Nonlinguistic metaphors may be the foundation of our experience of visual and musical art, as well as dance and other art forms. In historical onomasiology or in historical linguistics , a metaphor is defined as a semantic change based on a similarity in form or function between the original concept and the target concept named by a word. Some recent linguistic theories view all language in essence as metaphorical.
Sociologists of religion note the importance of metaphor in religious worldviews, and that it is impossible to think sociologically about religion without metaphor. As a characteristic of speech and writing, metaphors can serve the poetic imagination. This allows Sylvia Plath , in her poem "Cut", to compare the blood issuing from her cut thumb to the running of a million soldiers, " redcoat s, every one"; and enabling Robert Frost , in "The Road Not Taken", to compare a life to a journey.
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Metaphor can serve as a device for persuading an audience of the user's argument or thesis, the so-called rhetorical metaphor. Cognitive linguists emphasize that metaphors serve to facilitate the understanding of one conceptual domain—typically an abstraction such as "life", "theories" or "ideas"—through expressions that relate to another, more familiar conceptual domain—typically more concrete, such as "journey", "buildings" or "food".
A conceptual metaphor consists of two conceptual domains, in which one domain is understood in terms of another.
A conceptual domain is any coherent organization of experience. For example, we have coherently organized knowledge about journeys that we rely on in understanding life. Lakoff and Johnson greatly contributed to establishing the importance of conceptual metaphor as a framework for thinking in language, leading scholars to investigate the original ways in which writers used novel metaphors and question the fundamental frameworks of thinking in conceptual metaphors.
From a sociological, cultural, or philosophical perspective, one asks to what extent ideologies maintain and impose conceptual patterns of thought by introducing, supporting, and adapting fundamental patterns of thinking metaphorically.
How are enemies and outsiders represented? As diseases? As attackers? How are the metaphoric paths of fate, destiny, history, and progress represented? As the opening of an eternal monumental moment German fascism? Or as the path to communism in Russian or Czech for example? Some cognitive scholars have attempted to take on board the idea that different languages have evolved radically different concepts and conceptual metaphors, while others hold to the Sapir-Whorf hypothesis.
German philologist Wilhelm von Humboldt contributed significantly to this debate on the relationship between culture, language, and linguistic communities. Humboldt remains, however, relatively unknown in English-speaking nations. Andrew Goatly , in "Washing the Brain", takes on board the dual problem of conceptual metaphor as a framework implicit in the language as a system and the way individuals and ideologies negotiate conceptual metaphors.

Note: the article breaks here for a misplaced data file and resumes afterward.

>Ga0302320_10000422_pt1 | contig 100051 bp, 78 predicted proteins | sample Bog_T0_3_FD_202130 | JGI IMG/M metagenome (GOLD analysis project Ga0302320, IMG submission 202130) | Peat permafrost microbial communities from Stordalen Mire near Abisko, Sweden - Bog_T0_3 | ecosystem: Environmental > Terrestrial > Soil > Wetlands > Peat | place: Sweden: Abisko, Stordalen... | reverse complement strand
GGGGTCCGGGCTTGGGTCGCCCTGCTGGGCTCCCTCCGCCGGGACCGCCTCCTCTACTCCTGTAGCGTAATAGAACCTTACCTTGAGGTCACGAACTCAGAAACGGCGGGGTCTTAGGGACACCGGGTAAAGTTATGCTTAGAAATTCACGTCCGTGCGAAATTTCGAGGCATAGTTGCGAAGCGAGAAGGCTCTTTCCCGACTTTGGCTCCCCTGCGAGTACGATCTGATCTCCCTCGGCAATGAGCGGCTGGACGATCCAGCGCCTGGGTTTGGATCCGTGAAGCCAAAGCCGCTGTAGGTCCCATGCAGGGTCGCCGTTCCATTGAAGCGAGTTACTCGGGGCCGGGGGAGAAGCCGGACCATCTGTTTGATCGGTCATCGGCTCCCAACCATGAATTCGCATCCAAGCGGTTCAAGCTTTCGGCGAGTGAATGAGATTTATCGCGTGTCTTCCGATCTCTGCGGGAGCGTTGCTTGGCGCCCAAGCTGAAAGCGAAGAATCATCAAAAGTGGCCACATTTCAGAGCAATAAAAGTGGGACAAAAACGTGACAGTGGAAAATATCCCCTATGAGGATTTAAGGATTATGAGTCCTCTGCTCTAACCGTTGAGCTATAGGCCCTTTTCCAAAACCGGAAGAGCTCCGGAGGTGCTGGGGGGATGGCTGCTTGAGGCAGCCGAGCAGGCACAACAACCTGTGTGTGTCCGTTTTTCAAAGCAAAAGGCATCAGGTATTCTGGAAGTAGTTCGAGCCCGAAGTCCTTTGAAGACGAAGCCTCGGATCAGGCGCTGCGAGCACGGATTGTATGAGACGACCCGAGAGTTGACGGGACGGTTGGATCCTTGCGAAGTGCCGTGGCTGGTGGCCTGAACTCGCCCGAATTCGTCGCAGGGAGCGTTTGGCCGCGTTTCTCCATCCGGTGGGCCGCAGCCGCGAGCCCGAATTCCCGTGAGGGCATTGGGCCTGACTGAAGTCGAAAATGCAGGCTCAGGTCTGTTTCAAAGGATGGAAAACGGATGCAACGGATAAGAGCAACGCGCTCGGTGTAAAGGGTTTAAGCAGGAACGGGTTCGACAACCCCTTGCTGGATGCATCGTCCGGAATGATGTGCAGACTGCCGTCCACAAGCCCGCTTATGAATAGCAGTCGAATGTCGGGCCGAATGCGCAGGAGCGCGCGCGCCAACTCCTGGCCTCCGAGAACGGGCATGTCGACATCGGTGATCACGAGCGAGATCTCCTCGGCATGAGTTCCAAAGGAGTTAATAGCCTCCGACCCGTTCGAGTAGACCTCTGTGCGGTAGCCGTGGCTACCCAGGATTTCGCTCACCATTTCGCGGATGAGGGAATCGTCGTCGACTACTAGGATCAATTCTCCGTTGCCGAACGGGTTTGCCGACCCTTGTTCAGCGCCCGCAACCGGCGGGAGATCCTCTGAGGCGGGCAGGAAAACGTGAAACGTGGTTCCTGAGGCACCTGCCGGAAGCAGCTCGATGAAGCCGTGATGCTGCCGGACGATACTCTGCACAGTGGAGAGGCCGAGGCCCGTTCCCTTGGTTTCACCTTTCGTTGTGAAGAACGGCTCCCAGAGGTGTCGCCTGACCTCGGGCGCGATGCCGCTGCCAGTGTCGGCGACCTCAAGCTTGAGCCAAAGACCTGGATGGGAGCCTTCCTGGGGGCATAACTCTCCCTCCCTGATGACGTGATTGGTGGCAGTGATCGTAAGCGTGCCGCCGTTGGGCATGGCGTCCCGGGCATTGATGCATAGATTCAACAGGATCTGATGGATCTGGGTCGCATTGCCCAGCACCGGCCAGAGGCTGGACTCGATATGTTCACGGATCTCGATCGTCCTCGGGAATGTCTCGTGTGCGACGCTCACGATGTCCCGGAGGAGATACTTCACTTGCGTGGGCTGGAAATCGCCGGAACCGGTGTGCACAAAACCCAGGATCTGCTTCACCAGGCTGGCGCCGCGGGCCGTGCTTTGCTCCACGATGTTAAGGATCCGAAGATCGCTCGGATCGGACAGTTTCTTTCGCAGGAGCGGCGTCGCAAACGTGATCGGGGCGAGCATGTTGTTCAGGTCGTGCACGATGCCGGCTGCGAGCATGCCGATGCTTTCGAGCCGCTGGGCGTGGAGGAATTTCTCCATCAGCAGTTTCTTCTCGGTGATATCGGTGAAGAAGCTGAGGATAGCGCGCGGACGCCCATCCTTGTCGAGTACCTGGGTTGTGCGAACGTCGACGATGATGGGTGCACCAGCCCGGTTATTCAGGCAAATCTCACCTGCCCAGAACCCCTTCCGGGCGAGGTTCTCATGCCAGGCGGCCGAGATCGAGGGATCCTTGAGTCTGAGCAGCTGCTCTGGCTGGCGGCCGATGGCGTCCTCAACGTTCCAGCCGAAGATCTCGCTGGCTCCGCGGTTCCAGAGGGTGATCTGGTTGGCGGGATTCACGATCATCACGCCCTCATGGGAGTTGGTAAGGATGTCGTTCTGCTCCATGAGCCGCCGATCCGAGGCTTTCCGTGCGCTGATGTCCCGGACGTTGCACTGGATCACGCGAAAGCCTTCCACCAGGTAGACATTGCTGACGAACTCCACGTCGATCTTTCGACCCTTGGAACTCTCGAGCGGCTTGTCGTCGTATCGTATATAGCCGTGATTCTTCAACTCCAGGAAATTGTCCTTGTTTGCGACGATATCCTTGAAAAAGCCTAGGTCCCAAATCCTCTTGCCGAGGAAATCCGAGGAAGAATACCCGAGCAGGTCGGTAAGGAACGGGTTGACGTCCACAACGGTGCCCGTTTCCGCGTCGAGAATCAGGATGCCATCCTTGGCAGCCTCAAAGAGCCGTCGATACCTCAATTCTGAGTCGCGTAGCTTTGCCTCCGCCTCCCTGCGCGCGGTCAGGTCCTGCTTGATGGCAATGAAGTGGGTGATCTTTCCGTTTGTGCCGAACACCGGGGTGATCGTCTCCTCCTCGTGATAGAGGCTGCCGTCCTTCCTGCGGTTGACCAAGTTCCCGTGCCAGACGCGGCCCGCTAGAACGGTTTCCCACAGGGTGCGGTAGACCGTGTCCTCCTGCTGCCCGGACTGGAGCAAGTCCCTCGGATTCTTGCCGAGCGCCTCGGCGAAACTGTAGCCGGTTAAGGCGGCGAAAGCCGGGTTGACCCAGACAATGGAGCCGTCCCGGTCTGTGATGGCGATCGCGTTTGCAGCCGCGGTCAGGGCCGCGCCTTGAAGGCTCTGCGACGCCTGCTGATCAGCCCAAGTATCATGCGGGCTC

Neural biological research suggests some metaphors are innate, as demonstrated by reduced metaphorical understanding in psychopathy. James W. This involves a critique of both communist and fascist discourse. Underhill's studies are situated in Czech and German, which allows him to demonstrate the ways individuals are thinking both within and resisting the modes by which ideologies seek to appropriate key concepts such as "the people", "the state", "history", and "struggle".
Though metaphors can be considered to be "in" language, Underhill's chapter on French, English and ethnolinguistics demonstrates that we cannot conceive of language or languages in anything other than metaphoric terms. From Wikipedia, the free encyclopedia. Figure of speech.
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This article is about the figure of speech. For other uses, see Metaphor disambiguation. This article includes a list of references , but its sources remain unclear because it has insufficient inline citations. Please help to improve this article by introducing more precise citations.
November Learn how and when to remove this template message. Main article: Conceptual metaphor. Retrieved 29 March Oxford University Press. Retrieved 4 March Houghton Mifflin Harcourt. Rhetorical Criticism and Theory in Practice. The Kenyan Review. Retrieved 21 September New York: Modern Library, Artifice and persuasion: The work of metaphor in the rhetoric. In Essays on Aristotle's rhetoric, ed. Amelie Oksenberg Rorty, — Berkeley: University of California Press. Rhetorical Criticism: Exploration and Practice 4 ed. Long Grove, Illinois: Waveland Press published Retrieved 4 October Contemporary Psychoanalysis , — Leipzig: Hermann Credner.
For an English translation of selections, see Wind, E. London: Faber and Faber. British Journal of Aesthetics, — Journal of Contemporary Religion. Sylvia Plath Forum. The Road Not Taken. Frost, Robert. Mountain Interval". Metaphors We Live By. Chicago: University of Chicago Press. Oxford University Press US. Critical Sociology, vol 39, no. September Individuals may apply for a special subscription rate of EUR Guidelines for Contributors 1.
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